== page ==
A new study teases apart the vital conversations carried out by a key protein in early embryo development. The researchers have identified multiple interactions of the protein Oct4 with other proteins in embryonic stem cells: it’s a Facebook of stem cell proteins.
Their work highlights that, in embryos, Oct4’s interactions play an important role in orchestrating correct development: just as important, Oct4 and its partners play a continued role such that, in later life, the genes encoding them can be mutated into cancer-causing genes.
Embryonic stem (ES) cells are derived from embryos and maintain the essential early embryonic ability to develop into any of the tissues that become part of an adult. Adult cells, for the most part, cannot move from their determined path: they will ever be liver cells, or kidney cells, or whatever fate has decided.
To restore the ability to become more than one cell type – called pluripotency by biologists – is important to biology, to understanding development and to developing new treatments based on ES cells.
“There are a small number of proteins that research has shown play a critical role in the processes of successfully producing embryonic stem cells,” says Dr Jyoti Choudhary, leader of the Proteomic Mass Spectrometry team at the Wellcome Trust Sanger Institute. “Oct4 is one of these. The important question is how does it have its effects?”
“We have described an extended network of partners for Oct4 – almost 100 proteins -and discovered new partners that Oct4 talks to. Many are important not only in embryo development and in stem cell biology, but also is human disease. These are really exciting results.”
” We have described an extended network of partners for Oct4 – almost 100 proteins -and discovered new partners that Oct4 talks to. Many are important not only in embryo development and in stem cell biology, but also is human disease. These are really exciting results. “
Dr Jyoti Choudhary
Oct4 is one of the proteins that plays a pivotal role in embryos – and can play a role in reprogramming cells into becoming pluripotent. It carries out its roles by talking to other proteins, through protein-protein interactions.
The team developed a new method, which could be widely applied, to look at which proteins are part of the cellular conversations of Oct4. They added a signal to an Oct4 gene that would tag the Oct4 protein for purification and reintroduced the modified gene into mouse cells in an extra copy, but keeping the endogenous regulation.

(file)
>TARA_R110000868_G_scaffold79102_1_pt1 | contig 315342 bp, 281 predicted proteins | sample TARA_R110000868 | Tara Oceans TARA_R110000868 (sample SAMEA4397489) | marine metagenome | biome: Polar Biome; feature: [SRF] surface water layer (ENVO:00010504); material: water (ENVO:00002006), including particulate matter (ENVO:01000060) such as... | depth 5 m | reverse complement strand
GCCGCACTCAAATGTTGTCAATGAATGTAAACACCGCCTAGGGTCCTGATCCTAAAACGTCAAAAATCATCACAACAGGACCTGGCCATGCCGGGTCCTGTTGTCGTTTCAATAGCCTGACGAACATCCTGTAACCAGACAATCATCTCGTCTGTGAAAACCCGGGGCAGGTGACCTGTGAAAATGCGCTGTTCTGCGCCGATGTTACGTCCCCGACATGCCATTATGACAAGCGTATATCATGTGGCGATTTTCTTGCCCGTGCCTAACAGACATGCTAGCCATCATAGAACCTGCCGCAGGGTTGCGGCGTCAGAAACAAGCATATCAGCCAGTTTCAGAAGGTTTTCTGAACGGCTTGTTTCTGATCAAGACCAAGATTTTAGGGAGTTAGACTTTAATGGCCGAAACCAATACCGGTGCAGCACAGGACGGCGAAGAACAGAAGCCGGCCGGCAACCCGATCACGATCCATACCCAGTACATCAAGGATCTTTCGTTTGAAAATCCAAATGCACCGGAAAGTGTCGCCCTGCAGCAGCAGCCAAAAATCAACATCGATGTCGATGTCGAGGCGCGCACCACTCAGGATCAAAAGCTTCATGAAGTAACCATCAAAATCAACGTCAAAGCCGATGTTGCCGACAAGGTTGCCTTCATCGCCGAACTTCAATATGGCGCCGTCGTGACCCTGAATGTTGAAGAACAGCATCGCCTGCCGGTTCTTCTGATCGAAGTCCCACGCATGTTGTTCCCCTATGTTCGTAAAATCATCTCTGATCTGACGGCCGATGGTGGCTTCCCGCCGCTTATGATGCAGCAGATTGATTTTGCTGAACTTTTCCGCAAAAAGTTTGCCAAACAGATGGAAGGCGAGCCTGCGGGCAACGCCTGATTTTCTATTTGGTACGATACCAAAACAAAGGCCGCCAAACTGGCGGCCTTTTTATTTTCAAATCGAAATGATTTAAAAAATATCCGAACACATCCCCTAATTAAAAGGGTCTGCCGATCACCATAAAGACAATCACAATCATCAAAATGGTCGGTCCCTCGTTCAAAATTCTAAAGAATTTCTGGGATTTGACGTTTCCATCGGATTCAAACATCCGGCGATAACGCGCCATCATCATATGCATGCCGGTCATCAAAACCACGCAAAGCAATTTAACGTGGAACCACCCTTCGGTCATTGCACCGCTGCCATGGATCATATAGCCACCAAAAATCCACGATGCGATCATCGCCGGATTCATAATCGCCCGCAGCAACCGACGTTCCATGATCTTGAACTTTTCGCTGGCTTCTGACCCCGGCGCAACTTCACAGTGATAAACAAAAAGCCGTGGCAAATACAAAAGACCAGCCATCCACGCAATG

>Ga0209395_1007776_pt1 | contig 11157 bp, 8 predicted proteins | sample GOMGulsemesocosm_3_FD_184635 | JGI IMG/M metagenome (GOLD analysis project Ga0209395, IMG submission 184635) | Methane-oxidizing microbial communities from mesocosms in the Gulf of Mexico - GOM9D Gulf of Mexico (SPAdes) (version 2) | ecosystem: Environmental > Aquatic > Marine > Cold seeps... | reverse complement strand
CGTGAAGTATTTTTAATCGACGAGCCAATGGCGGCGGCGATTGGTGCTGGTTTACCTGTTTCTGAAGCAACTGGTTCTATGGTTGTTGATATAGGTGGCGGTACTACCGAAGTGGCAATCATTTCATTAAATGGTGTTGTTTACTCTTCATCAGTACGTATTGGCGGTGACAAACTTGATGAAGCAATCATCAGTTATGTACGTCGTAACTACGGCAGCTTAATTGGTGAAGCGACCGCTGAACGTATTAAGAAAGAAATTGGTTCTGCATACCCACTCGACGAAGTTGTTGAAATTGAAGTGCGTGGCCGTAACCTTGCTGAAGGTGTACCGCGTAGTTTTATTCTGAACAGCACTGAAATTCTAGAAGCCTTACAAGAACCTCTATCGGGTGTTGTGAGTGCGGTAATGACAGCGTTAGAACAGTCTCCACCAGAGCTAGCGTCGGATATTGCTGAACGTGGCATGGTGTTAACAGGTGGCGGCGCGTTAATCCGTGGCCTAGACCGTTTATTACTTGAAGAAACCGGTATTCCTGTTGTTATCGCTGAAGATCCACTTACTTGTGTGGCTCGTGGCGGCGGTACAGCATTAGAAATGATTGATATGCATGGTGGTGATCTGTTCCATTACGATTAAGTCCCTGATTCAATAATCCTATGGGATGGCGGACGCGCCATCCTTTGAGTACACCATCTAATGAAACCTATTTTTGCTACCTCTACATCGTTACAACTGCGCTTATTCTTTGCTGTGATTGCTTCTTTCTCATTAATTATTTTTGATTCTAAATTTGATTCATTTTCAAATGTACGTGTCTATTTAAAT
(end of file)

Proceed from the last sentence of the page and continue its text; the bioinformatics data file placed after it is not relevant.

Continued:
They then pulled Oct4 from cells along with the proteins with which it was associated.
For more than 80 per cent of Oct4’s binding proteins, deletion leads to embryonic death, showing their partnership is important. At least half of the proteins are controlled by key regulators of development, suggesting roles for these in development as well.
Mouse partners of Oct4 and their human counterparts are more similar than the typical gene – their DNA sequence is 94 per cent identical – suggesting they play important and similar roles in the two species. Indeed, 14 Oct4 partners are linked with human disease: eight are known cancer-causing genes. Of the 14 genes, mutation in 13 in the mouse causes a change that closely resembles the human disease symptoms.
“We have found the contact list, seen who talks to whom and picked out the key members of the group,” says Dr Mercedes Pardo, first author on the study. “This approach can be widely used, giving us a systems biology description of protein interactions. This will be a driver in understanding embryo and stem cell biology and in examining human disease.”
Notes to Editors
- Pardo M, Lang B et al. (2010) An expanded Oct4 interaction network: implications for stem cell biology, development and disease. Cell Stem Cell.
This work was supported by the Wellcome Trust and the Herchel Smith Research Studentship Fund
- Proteomic Mass Spectrometry. Wellcome Trust Sanger Institute, Hinxton, Cambridgeshire, United Kingdom
- Mouse Genomics, Wellcome Trust Sanger Institute, Hinxton, Cambridgeshire, United Kingdom
- MRC Laboratory of Molecular Biology, Cambridge, United Kingdom
The Wellcome Trust Sanger Institute
The Wellcome Trust Sanger Institute, which receives the majority of its funding from the Wellcome Trust, was founded in 1992 as the focus for UK sequencing efforts. The Institute is responsible for the completion of the sequence of approximately one-third of the human genome as well as genomes of model organisms such as mouse and zebrafish, and more than 90 pathogen genomes. In October 2005, new funding was awarded by the Wellcome Trust to enable the Institute to build on its world-class scientific achievements and exploit the wealth of genome data now available to answer important questions about health and disease. These programmes are built around a Faculty of more than 30 senior researchers. The Wellcome Trust Sanger Institute is based in Hinxton, Cambridge, UK.
The Wellcome Trust
The Wellcome Trust is the largest charity in the UK. It funds innovative biomedical research, in the UK and internationally, spending over £600 million each year to support the brightest scientists with the best ideas. The Wellcome Trust supports public debate about biomedical research and its impact on health and wellbeing.